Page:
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The returns are now in, and the verdict is clear: 2009 was a lousy year for the auto industry.
Old news, I know. But truth be told, it could have been worse. For some companies, 2009's last month looked pretty good, and there's some indication that we might finally be seeing signs of the long-hoped-for recovery.
According to industry watcher Autodata, overall U.S. sales of cars and light trucks in December 2009 were up 15.1% versus December 2008. Faint praise, given where consumers were in late 2008 (wherever they were, it wasn't at car dealerships), but a definite step in the right direction.
At least for some.
The haves, the have-nots, and the muddled middle
2009 was a year of epic change in the U.S. auto landscape, and December's trends follow the emerging pattern. While the "New Big Three" of Ford (NYSE: F ) , Toyota (NYSE: TM ) , and Honda (NYSE: HMC ) saw huge gains over December 2008 -- 33.5%, 32.0%, and 24.5%, respectively -- General Motors and Chrysler saw declines of 5.6% and 3.7%, respectively.
The revival of Ford is one of the great business stories of 2009. But continued sales declines for the "Government Two" (as Detroit pundit Peter DeLorenzo has dubbed GM and Chrysler) aren't really a surprise. As I see it, GM is a company in transition. December wasn't a great month, but its market share is holding steady at 20%, and if one counts fleet sales, it remains the U.S. market leader, if only barely. The next six to 12 months will give us a clearer picture of GM's prospects.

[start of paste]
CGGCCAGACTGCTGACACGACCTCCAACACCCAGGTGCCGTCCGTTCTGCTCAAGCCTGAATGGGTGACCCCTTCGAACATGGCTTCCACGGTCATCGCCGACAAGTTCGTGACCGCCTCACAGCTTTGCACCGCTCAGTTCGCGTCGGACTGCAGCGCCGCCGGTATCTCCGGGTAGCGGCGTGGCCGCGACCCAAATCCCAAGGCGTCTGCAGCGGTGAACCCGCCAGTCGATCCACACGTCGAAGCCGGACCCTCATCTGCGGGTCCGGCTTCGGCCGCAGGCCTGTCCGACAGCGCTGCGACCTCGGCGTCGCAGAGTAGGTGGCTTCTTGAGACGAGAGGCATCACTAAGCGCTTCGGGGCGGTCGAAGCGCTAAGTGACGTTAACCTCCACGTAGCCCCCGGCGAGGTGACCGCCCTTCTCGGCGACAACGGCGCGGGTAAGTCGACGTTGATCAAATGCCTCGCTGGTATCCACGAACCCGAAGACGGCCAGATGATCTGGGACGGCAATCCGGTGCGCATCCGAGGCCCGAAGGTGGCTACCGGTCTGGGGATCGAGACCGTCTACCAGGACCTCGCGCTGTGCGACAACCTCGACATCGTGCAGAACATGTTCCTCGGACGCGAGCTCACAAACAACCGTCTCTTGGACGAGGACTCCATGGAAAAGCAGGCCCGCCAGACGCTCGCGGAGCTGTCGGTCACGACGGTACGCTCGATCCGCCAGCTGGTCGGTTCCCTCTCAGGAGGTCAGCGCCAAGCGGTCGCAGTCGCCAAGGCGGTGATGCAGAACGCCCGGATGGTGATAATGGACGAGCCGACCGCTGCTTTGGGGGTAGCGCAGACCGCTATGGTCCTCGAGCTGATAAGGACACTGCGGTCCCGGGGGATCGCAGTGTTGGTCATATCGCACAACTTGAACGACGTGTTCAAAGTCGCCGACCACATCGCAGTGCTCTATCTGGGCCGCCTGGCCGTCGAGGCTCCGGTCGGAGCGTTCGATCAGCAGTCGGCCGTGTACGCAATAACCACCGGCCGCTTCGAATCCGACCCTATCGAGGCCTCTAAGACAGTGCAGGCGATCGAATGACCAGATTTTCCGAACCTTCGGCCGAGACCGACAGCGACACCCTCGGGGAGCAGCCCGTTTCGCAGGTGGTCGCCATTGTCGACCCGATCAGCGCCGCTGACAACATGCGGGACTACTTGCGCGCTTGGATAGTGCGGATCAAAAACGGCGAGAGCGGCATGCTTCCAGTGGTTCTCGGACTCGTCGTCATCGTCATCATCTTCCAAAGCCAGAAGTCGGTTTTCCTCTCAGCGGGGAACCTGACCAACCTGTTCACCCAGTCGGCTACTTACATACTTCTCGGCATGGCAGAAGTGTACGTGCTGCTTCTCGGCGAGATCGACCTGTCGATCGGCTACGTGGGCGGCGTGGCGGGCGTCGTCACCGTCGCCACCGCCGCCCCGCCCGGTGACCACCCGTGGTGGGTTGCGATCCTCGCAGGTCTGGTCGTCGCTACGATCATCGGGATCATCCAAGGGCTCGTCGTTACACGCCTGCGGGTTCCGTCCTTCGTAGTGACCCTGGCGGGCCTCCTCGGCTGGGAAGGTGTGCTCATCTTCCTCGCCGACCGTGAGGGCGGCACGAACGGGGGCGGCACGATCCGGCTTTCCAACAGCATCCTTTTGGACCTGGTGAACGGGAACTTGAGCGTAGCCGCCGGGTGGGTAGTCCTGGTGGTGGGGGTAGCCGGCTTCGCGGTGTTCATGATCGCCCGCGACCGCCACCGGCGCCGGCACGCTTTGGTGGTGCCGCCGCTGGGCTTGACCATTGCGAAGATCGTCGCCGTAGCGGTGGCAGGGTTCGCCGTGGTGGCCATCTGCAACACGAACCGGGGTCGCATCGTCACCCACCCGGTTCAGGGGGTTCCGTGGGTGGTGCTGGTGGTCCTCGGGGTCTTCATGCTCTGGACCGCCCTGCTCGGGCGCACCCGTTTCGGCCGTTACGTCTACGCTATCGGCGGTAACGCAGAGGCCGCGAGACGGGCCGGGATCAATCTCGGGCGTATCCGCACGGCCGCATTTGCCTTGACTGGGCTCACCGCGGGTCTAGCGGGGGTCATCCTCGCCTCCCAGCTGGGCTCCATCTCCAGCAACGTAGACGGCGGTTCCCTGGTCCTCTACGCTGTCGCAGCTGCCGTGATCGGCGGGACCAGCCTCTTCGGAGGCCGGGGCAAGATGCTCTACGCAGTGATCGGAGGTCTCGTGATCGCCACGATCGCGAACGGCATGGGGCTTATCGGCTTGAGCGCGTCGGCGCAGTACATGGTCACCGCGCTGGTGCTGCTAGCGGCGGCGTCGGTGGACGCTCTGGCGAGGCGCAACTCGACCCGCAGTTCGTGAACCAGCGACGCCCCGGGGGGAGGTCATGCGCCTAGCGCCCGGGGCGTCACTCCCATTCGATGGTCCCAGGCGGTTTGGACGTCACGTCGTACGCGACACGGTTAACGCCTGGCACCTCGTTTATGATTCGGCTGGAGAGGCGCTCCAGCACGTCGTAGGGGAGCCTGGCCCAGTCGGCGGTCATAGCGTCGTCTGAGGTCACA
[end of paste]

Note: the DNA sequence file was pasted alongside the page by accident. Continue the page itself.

Chrysler, on the other hand, is very clearly in deep trouble. December's numbers might not look awful, but the company's overall 2009 sales were at their lowest level since 1962, down a whopping 55% since 2007.
It gets worse. Chrysler, under new ownership for the second time in less than three years, doesn't have much in the way of a product pipeline at the moment. According to the company's product plan, we'll see a new Jeep Grand Cherokee this year and some trim-and-wheels freshening of other products. But the company's all-new-and-maybe-finally-competitive lineup of small and midsized cars won't be fully in place until 2014 -- an absolute eternity, given the industry's current rate of change.
Can they (and their dealers) hang on that long? I'm skeptical. But after the wild events of 2009, I'm inclined to think that anything could happen.
What do you think the future holds for the auto industry? Tell us in the comment space below.